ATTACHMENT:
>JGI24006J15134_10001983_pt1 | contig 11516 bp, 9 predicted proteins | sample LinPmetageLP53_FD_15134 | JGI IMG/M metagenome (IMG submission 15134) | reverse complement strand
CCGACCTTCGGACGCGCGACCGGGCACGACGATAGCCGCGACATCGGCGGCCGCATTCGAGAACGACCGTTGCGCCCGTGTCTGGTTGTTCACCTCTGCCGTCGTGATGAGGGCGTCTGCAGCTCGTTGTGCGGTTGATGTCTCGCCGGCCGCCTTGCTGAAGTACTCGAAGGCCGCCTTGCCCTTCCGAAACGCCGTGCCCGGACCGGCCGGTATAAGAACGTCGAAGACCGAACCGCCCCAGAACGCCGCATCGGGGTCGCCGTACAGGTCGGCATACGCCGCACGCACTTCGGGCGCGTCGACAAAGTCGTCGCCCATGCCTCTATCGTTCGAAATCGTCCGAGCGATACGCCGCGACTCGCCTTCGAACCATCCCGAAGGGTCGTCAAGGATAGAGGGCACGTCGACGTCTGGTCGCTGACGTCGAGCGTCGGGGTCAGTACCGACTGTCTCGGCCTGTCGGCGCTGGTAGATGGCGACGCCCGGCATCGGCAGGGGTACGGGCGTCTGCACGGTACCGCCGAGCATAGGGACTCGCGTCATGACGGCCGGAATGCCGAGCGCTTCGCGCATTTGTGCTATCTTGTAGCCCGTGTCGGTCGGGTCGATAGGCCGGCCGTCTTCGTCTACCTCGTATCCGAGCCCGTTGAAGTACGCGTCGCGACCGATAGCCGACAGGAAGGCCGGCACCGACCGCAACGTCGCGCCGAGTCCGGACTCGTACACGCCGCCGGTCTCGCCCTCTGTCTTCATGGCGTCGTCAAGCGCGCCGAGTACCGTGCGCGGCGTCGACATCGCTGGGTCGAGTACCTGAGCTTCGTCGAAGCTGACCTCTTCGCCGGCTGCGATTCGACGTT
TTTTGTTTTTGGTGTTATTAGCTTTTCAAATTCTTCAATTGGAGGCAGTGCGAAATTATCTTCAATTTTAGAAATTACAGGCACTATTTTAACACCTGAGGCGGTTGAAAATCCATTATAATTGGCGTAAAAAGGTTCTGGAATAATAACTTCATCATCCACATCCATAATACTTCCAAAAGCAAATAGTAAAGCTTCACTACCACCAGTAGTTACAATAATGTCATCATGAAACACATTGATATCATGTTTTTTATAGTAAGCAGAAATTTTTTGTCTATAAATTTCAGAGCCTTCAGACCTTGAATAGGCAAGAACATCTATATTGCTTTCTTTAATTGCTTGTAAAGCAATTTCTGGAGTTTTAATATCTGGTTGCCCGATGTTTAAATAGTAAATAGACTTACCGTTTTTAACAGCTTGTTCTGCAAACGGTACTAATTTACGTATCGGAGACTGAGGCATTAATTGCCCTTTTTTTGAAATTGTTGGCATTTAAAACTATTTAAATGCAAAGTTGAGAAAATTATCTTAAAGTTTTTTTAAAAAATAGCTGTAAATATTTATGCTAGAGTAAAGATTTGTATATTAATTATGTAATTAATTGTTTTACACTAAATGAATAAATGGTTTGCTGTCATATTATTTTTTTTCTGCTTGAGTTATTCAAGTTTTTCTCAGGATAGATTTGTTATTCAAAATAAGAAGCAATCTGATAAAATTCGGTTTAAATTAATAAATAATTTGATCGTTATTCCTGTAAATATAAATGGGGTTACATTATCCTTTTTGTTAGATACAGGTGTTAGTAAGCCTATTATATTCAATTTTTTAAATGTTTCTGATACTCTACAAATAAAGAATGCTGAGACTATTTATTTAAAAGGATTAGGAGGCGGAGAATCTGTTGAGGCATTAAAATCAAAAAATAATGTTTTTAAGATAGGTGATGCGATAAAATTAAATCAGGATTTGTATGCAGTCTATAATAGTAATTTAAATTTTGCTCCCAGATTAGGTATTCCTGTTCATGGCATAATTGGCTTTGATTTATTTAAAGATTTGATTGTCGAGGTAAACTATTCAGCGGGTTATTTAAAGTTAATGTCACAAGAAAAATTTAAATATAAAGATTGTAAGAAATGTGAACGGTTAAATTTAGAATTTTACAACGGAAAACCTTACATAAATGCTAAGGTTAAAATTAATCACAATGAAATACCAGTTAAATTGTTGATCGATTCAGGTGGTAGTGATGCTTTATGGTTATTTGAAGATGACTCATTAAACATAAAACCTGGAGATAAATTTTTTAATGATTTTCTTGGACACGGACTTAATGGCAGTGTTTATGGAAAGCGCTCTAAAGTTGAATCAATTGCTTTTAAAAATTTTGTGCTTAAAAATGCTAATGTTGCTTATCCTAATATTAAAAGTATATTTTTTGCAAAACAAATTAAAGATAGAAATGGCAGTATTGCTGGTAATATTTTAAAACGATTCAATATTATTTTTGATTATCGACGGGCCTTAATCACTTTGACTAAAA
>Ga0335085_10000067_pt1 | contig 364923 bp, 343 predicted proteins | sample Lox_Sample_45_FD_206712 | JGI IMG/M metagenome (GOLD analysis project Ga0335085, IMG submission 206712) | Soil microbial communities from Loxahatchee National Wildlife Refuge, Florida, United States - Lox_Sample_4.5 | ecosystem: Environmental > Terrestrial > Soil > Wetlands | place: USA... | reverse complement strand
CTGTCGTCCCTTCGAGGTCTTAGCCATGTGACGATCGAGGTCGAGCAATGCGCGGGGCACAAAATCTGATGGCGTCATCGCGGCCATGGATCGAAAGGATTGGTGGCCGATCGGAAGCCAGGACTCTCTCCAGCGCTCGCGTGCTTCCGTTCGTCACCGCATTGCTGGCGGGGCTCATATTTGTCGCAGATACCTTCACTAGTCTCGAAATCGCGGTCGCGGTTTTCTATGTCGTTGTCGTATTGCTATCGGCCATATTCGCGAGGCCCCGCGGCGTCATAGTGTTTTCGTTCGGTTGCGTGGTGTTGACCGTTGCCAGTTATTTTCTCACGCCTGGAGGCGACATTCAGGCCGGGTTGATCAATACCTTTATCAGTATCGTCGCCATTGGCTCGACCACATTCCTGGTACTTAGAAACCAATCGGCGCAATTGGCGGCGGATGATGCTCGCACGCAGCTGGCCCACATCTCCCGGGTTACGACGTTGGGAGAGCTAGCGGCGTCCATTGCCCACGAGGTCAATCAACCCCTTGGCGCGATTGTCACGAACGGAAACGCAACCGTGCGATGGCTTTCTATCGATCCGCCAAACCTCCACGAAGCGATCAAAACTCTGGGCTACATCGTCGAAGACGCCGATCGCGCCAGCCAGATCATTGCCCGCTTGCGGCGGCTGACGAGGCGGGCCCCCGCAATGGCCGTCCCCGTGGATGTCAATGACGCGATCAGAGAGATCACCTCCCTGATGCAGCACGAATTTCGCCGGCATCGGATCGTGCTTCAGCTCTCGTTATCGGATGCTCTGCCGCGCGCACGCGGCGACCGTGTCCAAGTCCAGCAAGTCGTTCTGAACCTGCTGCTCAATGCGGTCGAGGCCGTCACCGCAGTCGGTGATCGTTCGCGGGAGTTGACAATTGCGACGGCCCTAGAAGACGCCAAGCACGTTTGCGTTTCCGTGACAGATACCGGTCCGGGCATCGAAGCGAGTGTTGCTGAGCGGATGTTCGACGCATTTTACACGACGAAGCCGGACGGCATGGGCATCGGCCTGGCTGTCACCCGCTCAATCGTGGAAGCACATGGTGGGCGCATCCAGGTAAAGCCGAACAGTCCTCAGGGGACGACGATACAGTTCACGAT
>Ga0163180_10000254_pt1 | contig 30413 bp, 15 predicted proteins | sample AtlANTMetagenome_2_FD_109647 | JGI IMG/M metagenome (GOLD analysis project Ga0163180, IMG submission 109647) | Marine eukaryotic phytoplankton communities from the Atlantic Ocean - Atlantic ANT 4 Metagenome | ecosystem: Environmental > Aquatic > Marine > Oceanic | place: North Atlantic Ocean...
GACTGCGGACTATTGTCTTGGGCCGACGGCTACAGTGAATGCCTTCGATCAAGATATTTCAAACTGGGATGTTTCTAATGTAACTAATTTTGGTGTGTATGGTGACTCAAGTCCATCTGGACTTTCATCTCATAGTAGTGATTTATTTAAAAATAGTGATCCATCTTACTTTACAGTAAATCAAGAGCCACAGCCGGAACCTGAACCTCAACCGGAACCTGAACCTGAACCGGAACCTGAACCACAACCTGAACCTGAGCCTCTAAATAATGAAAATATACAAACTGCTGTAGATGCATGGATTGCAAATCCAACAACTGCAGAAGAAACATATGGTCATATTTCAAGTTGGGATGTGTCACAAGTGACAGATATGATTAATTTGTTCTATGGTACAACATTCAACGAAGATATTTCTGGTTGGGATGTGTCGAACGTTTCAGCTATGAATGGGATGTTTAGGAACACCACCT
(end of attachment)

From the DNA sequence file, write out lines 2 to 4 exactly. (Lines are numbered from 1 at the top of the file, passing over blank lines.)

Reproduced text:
CCGACCTTCGGACGCGCGACCGGGCACGACGATAGCCGCGACATCGGCGGCCGCATTCGAGAACGACCGTTGCGCCCGTGTCTGGTTGTTCACCTCTGCCGTCGTGATGAGGGCGTCTGCAGCTCGTTGTGCGGTTGATGTCTCGCCGGCCGCCTTGCTGAAGTACTCGAAGGCCGCCTTGCCCTTCCGAAACGCCGTGCCCGGACCGGCCGGTATAAGAACGTCGAAGACCGAACCGCCCCAGAACGCCGCATCGGGGTCGCCGTACAGGTCGGCATACGCCGCACGCACTTCGGGCGCGTCGACAAAGTCGTCGCCCATGCCTCTATCGTTCGAAATCGTCCGAGCGATACGCCGCGACTCGCCTTCGAACCATCCCGAAGGGTCGTCAAGGATAGAGGGCACGTCGACGTCTGGTCGCTGACGTCGAGCGTCGGGGTCAGTACCGACTGTCTCGGCCTGTCGGCGCTGGTAGATGGCGACGCCCGGCATCGGCAGGGGTACGGGCGTCTGCACGGTACCGCCGAGCATAGGGACTCGCGTCATGACGGCCGGAATGCCGAGCGCTTCGCGCATTTGTGCTATCTTGTAGCCCGTGTCGGTCGGGTCGATAGGCCGGCCGTCTTCGTCTACCTCGTATCCGAGCCCGTTGAAGTACGCGTCGCGACCGATAGCCGACAGGAAGGCCGGCACCGACCGCAACGTCGCGCCGAGTCCGGACTCGTACACGCCGCCGGTCTCGCCCTCTGTCTTCATGGCGTCGTCAAGCGCGCCGAGTACCGTGCGCGGCGTCGACATCGCTGGGTCGAGTACCTGAGCTTCGTCGAAGCTGACCTCTTCGCCGGCTGCGATTCGACGTT
TTTTGTTTTTGGTGTTATTAGCTTTTCAAATTCTTCAATTGGAGGCAGTGCGAAATTATCTTCAATTTTAGAAATTACAGGCACTATTTTAACACCTGAGGCGGTTGAAAATCCATTATAATTGGCGTAAAAAGGTTCTGGAATAATAACTTCATCATCCACATCCATAATACTTCCAAAAGCAAATAGTAAAGCTTCACTACCACCAGTAGTTACAATAATGTCATCATGAAACACATTGATATCATGTTTTTTATAGTAAGCAGAAATTTTTTGTCTATAAATTTCAGAGCCTTCAGACCTTGAATAGGCAAGAACATCTATATTGCTTTCTTTAATTGCTTGTAAAGCAATTTCTGGAGTTTTAATATCTGGTTGCCCGATGTTTAAATAGTAAATAGACTTACCGTTTTTAACAGCTTGTTCTGCAAACGGTACTAATTTACGTATCGGAGACTGAGGCATTAATTGCCCTTTTTTTGAAATTGTTGGCATTTAAAACTATTTAAATGCAAAGTTGAGAAAATTATCTTAAAGTTTTTTTAAAAAATAGCTGTAAATATTTATGCTAGAGTAAAGATTTGTATATTAATTATGTAATTAATTGTTTTACACTAAATGAATAAATGGTTTGCTGTCATATTATTTTTTTTCTGCTTGAGTTATTCAAGTTTTTCTCAGGATAGATTTGTTATTCAAAATAAGAAGCAATCTGATAAAATTCGGTTTAAATTAATAAATAATTTGATCGTTATTCCTGTAAATATAAATGGGGTTACATTATCCTTTTTGTTAGATACAGGTGTTAGTAAGCCTATTATATTCAATTTTTTAAATGTTTCTGATACTCTACAAATAAAGAATGCTGAGACTATTTATTTAAAAGGATTAGGAGGCGGAGAATCTGTTGAGGCATTAAAATCAAAAAATAATGTTTTTAAGATAGGTGATGCGATAAAATTAAATCAGGATTTGTATGCAGTCTATAATAGTAATTTAAATTTTGCTCCCAGATTAGGTATTCCTGTTCATGGCATAATTGGCTTTGATTTATTTAAAGATTTGATTGTCGAGGTAAACTATTCAGCGGGTTATTTAAAGTTAATGTCACAAGAAAAATTTAAATATAAAGATTGTAAGAAATGTGAACGGTTAAATTTAGAATTTTACAACGGAAAACCTTACATAAATGCTAAGGTTAAAATTAATCACAATGAAATACCAGTTAAATTGTTGATCGATTCAGGTGGTAGTGATGCTTTATGGTTATTTGAAGATGACTCATTAAACATAAAACCTGGAGATAAATTTTTTAATGATTTTCTTGGACACGGACTTAATGGCAGTGTTTATGGAAAGCGCTCTAAAGTTGAATCAATTGCTTTTAAAAATTTTGTGCTTAAAAATGCTAATGTTGCTTATCCTAATATTAAAAGTATATTTTTTGCAAAACAAATTAAAGATAGAAATGGCAGTATTGCTGGTAATATTTTAAAACGATTCAATATTATTTTTGATTATCGACGGGCCTTAATCACTTTGACTAAAA
>Ga0335085_10000067_pt1 | contig 364923 bp, 343 predicted proteins | sample Lox_Sample_45_FD_206712 | JGI IMG/M metagenome (GOLD analysis project Ga0335085, IMG submission 206712) | Soil microbial communities from Loxahatchee National Wildlife Refuge, Florida, United States - Lox_Sample_4.5 | ecosystem: Environmental > Terrestrial > Soil > Wetlands | place: USA... | reverse complement strand